1959 Aston Martin DBR1/300 (Le Mans 1959): Finishing second to the winning DBR1 at Le Mans in 1959, Maurice Trintignant and Paul Frere were less than a lap down to the leaders at the finish. The Aston with its strong 3.0L six-cylinder DOHC engine, outlasted the faster Ferrari 250 TR59, which lead most of the race. The finish at Le Mans as well as wins at Nurburgring and Tourist Trophy ave Aston the '59 World Sportscar Championship.
Model by TOP MODEL 1/43
1959 Aston Martin DBR1/300 (Le MANS 1959): The team of Stirling Moss and Jack Fairman comprised the third David Brown factory entry at Le Mans in 1959. Their car had a slightly more pwerful engine (255 bhp) and Moss was instructed to set a fast pace in an attempt to break the Ferrari's. He was away first at the start and led the first lap and was in second place before a broken valve dropped the pair out of the race.
Model by IXO 1/43
1959 Aston Martin DBR1/300 (Le Mans 1960): Jim Clark and Roy Salvadori finished 3rd at Le Mans in 1960 in the Border Reivers Team DBR1. These cars were initially fitted with a smaller 2.6L (2580 cc) Lagonda Straight-6 engine derived from the Aston Martin DB2 production car, even though the DBR1's predecessor, the DB3S, was at the time racing with a larger 2.9L (2922 cc) engine. Later DBR1s would feature the DBB-spec 2.9L DOHC 6 Cyl, rated at 195 hp.
Model by SMTS 1/43

1959 Aston Martin DBR1/300 (Le Mans 1959): Stirling Moss and Jack Fairman fresh off their Nurburgring 1000 km win a couple weeks prior, were given a slightly more powerful engine (255 bhp) than the other factory entries at Le Mans; with the directive to go out and drive as fast as possible in an attempt to break the Ferrari's. Moss was the first out at the start and led the first hour. They kept up a rapid pace and were in either 2nd or 3rd spot after a couple of pit stops to check oil pressure. They kept applying pressure to the lead Ferrari's until their engine expired in the 6th hour. By that time, they had successfully worn down the opposition.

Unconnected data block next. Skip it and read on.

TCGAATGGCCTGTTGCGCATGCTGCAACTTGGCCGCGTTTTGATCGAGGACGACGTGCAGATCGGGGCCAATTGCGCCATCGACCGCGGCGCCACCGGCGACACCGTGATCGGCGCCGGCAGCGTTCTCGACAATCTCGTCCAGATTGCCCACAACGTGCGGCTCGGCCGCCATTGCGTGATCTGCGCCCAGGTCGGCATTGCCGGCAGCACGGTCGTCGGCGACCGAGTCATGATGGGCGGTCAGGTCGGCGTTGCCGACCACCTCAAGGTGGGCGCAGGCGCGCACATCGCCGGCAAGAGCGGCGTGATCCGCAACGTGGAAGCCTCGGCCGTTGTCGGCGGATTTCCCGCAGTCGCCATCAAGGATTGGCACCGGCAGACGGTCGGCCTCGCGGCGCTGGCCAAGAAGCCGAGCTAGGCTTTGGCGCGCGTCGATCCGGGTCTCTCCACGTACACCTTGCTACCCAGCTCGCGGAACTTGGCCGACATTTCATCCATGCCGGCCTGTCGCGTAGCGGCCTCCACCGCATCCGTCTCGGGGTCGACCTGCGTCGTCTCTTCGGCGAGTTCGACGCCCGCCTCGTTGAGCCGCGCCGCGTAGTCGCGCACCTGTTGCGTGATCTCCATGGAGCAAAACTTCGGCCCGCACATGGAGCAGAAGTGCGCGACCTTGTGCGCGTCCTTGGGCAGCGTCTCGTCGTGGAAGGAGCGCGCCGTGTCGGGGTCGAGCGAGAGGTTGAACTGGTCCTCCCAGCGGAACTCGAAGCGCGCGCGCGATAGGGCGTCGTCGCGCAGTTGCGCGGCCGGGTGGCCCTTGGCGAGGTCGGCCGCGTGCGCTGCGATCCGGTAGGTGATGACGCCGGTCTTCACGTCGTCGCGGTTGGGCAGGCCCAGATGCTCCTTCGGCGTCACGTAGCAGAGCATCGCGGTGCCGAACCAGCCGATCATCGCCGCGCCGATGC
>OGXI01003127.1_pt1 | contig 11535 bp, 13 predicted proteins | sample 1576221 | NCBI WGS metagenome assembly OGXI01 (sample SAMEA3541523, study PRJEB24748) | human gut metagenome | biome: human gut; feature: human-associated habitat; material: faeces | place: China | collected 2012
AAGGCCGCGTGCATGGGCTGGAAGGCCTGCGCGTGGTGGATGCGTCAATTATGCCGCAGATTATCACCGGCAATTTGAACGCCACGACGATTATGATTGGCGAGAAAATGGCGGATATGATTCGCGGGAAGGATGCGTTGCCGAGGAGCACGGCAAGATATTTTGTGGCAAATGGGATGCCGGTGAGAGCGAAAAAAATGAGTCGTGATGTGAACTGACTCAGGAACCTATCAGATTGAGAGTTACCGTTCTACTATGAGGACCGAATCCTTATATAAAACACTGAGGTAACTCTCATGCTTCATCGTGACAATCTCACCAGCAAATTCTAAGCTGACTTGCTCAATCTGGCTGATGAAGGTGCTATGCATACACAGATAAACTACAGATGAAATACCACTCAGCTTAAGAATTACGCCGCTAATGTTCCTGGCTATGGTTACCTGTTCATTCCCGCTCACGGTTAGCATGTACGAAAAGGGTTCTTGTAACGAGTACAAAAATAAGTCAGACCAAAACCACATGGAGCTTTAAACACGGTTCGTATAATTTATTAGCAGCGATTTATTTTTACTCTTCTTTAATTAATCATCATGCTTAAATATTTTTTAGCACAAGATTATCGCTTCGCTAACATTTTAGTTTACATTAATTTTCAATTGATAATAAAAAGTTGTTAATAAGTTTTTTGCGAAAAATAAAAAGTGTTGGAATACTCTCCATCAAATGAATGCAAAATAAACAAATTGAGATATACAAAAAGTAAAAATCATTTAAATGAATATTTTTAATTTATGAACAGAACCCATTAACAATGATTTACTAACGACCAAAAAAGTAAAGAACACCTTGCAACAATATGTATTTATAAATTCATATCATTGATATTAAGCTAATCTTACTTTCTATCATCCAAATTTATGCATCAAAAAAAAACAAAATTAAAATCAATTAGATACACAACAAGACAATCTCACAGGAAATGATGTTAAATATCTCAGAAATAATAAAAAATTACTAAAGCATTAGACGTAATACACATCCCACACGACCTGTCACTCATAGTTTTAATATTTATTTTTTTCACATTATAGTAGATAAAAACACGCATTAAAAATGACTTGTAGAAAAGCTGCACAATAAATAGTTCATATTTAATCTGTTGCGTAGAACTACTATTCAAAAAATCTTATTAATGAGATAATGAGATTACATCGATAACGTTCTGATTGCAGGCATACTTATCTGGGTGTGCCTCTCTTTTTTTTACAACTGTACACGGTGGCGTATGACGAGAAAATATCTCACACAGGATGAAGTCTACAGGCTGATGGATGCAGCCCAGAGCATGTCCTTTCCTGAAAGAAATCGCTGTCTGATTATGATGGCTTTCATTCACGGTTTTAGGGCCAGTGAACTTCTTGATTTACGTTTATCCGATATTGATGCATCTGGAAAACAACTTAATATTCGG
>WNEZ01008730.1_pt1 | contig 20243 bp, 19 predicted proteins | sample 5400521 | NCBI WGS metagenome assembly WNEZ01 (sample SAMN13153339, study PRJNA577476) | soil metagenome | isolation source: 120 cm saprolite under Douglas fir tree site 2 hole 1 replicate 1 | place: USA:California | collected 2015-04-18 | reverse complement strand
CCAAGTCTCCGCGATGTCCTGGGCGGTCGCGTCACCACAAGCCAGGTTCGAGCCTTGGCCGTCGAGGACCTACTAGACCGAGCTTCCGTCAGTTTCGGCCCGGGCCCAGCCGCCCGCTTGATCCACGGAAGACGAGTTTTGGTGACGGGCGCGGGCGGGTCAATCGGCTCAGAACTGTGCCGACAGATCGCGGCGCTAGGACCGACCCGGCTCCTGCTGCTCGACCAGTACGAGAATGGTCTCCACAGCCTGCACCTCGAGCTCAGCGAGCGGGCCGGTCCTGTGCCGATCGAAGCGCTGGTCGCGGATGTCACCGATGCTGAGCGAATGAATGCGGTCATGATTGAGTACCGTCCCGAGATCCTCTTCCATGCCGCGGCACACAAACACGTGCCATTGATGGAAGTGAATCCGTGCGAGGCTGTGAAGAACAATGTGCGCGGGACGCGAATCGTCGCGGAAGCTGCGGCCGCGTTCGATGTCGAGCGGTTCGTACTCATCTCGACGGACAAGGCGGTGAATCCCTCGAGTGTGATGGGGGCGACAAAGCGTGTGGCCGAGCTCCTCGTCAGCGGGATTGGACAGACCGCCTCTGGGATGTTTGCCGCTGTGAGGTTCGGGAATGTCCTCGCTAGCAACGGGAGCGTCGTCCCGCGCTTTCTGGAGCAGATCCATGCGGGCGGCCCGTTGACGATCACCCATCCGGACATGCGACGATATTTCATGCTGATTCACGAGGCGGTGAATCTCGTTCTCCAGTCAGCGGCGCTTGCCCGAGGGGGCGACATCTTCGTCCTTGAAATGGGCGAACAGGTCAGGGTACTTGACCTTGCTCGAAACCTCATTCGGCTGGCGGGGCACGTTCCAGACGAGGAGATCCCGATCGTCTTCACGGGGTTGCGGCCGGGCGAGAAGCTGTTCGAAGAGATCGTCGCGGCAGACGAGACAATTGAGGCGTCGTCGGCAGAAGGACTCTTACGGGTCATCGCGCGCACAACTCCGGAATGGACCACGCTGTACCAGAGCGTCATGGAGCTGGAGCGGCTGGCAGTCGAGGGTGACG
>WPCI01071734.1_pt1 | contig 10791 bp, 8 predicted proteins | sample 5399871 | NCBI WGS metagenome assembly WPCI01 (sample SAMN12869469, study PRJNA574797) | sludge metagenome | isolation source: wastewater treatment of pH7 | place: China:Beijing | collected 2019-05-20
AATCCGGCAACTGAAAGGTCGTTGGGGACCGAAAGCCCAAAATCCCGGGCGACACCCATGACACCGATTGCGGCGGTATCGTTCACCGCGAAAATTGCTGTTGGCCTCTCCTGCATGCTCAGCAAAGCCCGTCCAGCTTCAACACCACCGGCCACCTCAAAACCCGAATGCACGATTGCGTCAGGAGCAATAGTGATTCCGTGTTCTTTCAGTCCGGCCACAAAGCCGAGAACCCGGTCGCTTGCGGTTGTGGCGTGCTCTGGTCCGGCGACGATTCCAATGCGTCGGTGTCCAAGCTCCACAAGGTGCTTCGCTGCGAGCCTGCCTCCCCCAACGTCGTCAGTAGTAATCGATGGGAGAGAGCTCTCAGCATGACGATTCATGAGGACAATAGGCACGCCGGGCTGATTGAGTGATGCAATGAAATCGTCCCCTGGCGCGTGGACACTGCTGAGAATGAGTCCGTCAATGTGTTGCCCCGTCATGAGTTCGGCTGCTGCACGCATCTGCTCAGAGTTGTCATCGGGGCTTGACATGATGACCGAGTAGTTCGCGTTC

Model by SPARK 1/43
1959 Aston Martin DBR1/300 (LE MANS WINNER 1959): Roy Salvadori and Carroll Shelby, each driving their first Le Mans, took over from where the Moss/Fairman car left off. In 1st or 2nd after the 7th hour after the Ferrari's started dropping out, they lost ground when a severe rear axle vibration ultimately traced to a thrown tire tread, caused a long pit stop. Making up ground, they took the lead after the last Ferrari exited, with five hours left in the race. They held onto the lead despite their engine beginning to use large amounts of oil. The win at Le Mans along with Nurburgring and the Tourist Trophy gave Aston Martin the World Sportscar Championship.
Model by SPARK 1/43